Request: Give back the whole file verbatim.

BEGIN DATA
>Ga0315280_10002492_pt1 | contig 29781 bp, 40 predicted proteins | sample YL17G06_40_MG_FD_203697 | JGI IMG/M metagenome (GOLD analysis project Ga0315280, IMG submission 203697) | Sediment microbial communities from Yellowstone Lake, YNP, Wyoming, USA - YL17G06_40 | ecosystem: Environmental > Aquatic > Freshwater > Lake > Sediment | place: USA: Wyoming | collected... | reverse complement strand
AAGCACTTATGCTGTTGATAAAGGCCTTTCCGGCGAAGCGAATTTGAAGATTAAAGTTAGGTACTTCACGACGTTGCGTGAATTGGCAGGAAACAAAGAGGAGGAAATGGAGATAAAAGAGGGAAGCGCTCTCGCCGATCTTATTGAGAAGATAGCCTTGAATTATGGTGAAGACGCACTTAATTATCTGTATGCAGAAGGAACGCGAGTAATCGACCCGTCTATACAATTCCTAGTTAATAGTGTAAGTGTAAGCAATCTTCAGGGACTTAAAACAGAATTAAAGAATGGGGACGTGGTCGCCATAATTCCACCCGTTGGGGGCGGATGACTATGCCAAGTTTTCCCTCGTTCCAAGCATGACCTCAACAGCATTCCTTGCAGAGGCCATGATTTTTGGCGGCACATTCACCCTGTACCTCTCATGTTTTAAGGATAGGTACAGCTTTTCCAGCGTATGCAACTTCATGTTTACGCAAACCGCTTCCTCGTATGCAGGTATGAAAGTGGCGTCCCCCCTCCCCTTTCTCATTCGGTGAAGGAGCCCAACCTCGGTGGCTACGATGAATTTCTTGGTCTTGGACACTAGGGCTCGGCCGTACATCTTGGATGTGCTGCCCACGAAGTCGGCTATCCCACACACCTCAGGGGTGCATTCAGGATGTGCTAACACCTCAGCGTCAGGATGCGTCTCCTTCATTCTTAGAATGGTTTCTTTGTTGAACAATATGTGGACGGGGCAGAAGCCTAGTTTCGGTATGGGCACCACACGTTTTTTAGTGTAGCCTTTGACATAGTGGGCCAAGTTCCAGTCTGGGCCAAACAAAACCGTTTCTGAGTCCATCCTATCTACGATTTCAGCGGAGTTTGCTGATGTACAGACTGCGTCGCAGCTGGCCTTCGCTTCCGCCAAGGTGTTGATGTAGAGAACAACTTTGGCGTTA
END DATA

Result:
>Ga0315280_10002492_pt1 | contig 29781 bp, 40 predicted proteins | sample YL17G06_40_MG_FD_203697 | JGI IMG/M metagenome (GOLD analysis project Ga0315280, IMG submission 203697) | Sediment microbial communities from Yellowstone Lake, YNP, Wyoming, USA - YL17G06_40 | ecosystem: Environmental > Aquatic > Freshwater > Lake > Sediment | place: USA: Wyoming | collected... | reverse complement strand
AAGCACTTATGCTGTTGATAAAGGCCTTTCCGGCGAAGCGAATTTGAAGATTAAAGTTAGGTACTTCACGACGTTGCGTGAATTGGCAGGAAACAAAGAGGAGGAAATGGAGATAAAAGAGGGAAGCGCTCTCGCCGATCTTATTGAGAAGATAGCCTTGAATTATGGTGAAGACGCACTTAATTATCTGTATGCAGAAGGAACGCGAGTAATCGACCCGTCTATACAATTCCTAGTTAATAGTGTAAGTGTAAGCAATCTTCAGGGACTTAAAACAGAATTAAAGAATGGGGACGTGGTCGCCATAATTCCACCCGTTGGGGGCGGATGACTATGCCAAGTTTTCCCTCGTTCCAAGCATGACCTCAACAGCATTCCTTGCAGAGGCCATGATTTTTGGCGGCACATTCACCCTGTACCTCTCATGTTTTAAGGATAGGTACAGCTTTTCCAGCGTATGCAACTTCATGTTTACGCAAACCGCTTCCTCGTATGCAGGTATGAAAGTGGCGTCCCCCCTCCCCTTTCTCATTCGGTGAAGGAGCCCAACCTCGGTGGCTACGATGAATTTCTTGGTCTTGGACACTAGGGCTCGGCCGTACATCTTGGATGTGCTGCCCACGAAGTCGGCTATCCCACACACCTCAGGGGTGCATTCAGGATGTGCTAACACCTCAGCGTCAGGATGCGTCTCCTTCATTCTTAGAATGGTTTCTTTGTTGAACAATATGTGGACGGGGCAGAAGCCTAGTTTCGGTATGGGCACCACACGTTTTTTAGTGTAGCCTTTGACATAGTGGGCCAAGTTCCAGTCTGGGCCAAACAAAACCGTTTCTGAGTCCATCCTATCTACGATTTCAGCGGAGTTTGCTGATGTACAGACTGCGTCGCAGCTGGCCTTCGCTTCCGCCAAGGTGTTGATGTAGAGAACAACTTTGGCGTTA